Enjoy It While It Lasts? The Future Of Orthodox Blogging Priests
If you surf around for blogs written by Catholic priests, you will not be able to avoid noticing that the tones are becoming more and more critical. Some priests are more open in their criticism and do not shy away from the “F-word” (Francis, that it). Others are more circumspect, but nevertheless very clear in what they say and who is the addressee of their complaint. Other still criticise left and right of the target, Voris-style, but you sense the darts get nearer to the bull’s eye.
One truly wonders how long this will go on.
We must understand two important elements here:
1. Dissent is acted against extremely slowly, if at all, but in the new “time of mercy” there is no mercy for Catholicism. The LCWR continue their antics undisturbed, but the FFI are brutally persecuted after suspicion of “Proto-Lefebvrianism”.
2. If a professor or a theologian dissent from Church teaching no less than an official enquiry of the CDF will, perhaps, persuade them to at least tone down their tone. In contrast, every orthodox blogging priest can be ordered by his bishop to shut down his blog overnight.
It does not take a genius to recognise that if the present “age of m… arijuana” continues, the danger that many of these blogger priests will be requested to either renounce to criticism of the Destroyer or shut down their blogs is very real.Come October, it seems reasonable to think there will be open resistance and condemnation to any Kasperite measures that were to be adopted, or proposed, or offered to “reflection”. At this point, more an dmore bishop will be tempted to “go Campbell”, and order their priest to shut down their “divisive” blogs, that puts heretics against Catholics when everyone knows Jesus wants us to all play cards together.
Many priests will, I am sure, comply in a spirit of obedience; persuaded that no blog is indispensable; that others will carry on the flag; and that the responsibility for the cessation of the blog will be exclusively on the shoulder of the bishop.
But at some point a priest will simply refuse to comply, believing that the bishop is simply not due obedience when he acts in open complicity with evil; this priest will rather invite persecution and legal confrontation than stop caring for the salvation of souls through his blog.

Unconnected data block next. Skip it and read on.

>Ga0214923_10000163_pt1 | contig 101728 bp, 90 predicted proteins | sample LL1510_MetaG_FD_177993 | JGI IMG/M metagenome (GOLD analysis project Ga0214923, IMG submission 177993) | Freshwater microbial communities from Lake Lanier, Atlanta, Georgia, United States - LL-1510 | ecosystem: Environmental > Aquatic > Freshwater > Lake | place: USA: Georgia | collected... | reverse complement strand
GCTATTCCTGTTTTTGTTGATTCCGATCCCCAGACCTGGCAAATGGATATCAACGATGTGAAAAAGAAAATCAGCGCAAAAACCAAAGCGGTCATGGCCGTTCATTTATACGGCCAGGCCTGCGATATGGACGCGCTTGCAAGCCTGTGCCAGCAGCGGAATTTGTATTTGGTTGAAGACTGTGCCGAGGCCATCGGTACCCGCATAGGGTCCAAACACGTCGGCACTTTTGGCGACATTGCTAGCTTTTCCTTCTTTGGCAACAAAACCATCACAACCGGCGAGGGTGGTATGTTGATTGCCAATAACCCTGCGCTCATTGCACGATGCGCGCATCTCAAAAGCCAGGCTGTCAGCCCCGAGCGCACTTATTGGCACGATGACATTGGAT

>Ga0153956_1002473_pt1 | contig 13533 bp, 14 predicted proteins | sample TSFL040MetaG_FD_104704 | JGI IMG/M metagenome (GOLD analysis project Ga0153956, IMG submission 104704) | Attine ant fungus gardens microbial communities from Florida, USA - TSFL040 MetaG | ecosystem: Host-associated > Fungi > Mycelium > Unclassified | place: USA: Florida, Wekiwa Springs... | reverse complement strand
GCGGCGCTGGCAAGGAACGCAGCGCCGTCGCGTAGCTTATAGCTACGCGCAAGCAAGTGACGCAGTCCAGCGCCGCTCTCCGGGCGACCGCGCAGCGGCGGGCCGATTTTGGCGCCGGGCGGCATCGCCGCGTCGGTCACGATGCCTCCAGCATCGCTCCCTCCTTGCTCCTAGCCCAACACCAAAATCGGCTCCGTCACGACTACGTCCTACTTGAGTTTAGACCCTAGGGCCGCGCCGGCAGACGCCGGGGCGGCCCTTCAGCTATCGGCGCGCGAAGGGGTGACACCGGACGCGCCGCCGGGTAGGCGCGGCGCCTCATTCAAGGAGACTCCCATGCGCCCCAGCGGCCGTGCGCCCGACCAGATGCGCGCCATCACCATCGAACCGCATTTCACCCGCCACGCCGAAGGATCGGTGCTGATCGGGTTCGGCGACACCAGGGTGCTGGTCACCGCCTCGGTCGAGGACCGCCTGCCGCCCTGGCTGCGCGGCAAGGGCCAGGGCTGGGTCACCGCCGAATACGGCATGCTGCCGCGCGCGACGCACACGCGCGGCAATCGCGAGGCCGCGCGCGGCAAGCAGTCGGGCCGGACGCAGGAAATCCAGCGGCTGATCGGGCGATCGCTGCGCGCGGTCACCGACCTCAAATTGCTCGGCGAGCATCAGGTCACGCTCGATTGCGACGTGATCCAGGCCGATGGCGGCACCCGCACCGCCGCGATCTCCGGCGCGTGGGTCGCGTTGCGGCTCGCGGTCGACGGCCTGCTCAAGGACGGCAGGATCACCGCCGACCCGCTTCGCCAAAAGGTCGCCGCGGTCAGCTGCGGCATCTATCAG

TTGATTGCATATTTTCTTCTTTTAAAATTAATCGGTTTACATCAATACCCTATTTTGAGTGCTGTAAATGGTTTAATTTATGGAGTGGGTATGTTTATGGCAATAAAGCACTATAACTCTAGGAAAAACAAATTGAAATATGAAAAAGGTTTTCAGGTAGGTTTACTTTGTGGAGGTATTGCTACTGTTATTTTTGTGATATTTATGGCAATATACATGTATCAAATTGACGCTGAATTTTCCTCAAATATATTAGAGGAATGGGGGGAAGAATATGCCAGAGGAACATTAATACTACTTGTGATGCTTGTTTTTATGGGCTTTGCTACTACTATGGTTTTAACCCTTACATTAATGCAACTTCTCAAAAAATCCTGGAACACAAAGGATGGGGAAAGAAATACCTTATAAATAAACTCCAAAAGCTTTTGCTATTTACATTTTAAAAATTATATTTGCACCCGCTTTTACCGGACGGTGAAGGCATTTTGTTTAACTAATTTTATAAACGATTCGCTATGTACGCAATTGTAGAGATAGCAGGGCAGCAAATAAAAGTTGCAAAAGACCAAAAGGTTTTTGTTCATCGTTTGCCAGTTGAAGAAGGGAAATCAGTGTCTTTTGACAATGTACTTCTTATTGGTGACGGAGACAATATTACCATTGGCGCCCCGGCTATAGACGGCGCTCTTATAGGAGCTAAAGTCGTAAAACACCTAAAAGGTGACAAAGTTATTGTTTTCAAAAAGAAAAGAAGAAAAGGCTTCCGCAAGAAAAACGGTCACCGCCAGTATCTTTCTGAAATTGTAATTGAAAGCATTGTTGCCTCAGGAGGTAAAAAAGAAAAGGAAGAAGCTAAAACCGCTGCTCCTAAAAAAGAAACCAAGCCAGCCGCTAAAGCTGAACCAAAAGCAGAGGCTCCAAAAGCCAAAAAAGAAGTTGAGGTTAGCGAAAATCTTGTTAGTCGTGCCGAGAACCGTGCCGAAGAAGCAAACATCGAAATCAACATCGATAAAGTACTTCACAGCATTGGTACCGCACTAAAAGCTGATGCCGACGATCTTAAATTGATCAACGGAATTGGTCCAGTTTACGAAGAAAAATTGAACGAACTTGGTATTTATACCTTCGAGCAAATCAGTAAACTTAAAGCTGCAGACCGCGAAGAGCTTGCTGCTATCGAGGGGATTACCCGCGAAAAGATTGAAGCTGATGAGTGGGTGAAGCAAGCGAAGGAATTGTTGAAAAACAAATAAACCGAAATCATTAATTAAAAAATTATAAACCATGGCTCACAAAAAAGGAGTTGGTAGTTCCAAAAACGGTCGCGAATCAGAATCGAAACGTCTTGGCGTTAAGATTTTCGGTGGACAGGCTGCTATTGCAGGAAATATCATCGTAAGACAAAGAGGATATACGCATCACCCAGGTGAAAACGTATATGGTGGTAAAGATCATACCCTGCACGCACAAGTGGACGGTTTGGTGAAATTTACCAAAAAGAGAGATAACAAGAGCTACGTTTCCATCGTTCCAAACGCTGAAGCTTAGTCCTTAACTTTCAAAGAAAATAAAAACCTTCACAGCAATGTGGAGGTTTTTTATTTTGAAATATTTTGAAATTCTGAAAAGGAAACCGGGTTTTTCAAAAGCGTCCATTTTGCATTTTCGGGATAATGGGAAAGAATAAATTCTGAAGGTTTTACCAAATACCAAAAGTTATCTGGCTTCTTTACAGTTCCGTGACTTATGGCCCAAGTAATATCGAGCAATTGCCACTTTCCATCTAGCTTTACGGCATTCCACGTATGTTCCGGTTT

At this point things will become interesting, because the matter will land in front of ecclesiastical courts, and they will have a rather hard time officially sanctioning the right of a bishop to muzzle perfectly Catholic opinions of their own priests because, being Catholic, they are deemed divisive. Then the bishop himself can be asked to stop being a bishop because either he is catholic, and then he is divisive, or he is not divisive, and then he is not being a bishop.
Let this kind of legal confrontation become very frequent and very public, and what we have is a first-class showdown between perfectly Catholic priests and their perfectly anti-Catholic bishops.
It might be, I often think, good for a priest with the intention to resist the muzzling to simply state it – purely hypothetically of course – in his own blog. Something on the line of: the bishop is a wonderful, wonderful shepherd and all that, but wrong orders will not be obeyed, and if the event were to happen (which it will neva! evah!), well then in this utterly hypothetical case, see you in court.
Not that it will ever happen, of course. No. ‘Course not. Perish the thought.
In this case, I think, there would be a kind of United Catholic Front, of people who simply say “I think blogging is integral part of the way I work as a priest, and I will be a priest through my blog as I am a priest otherwise, unless I am told in court I am wrong”.
Just a thought.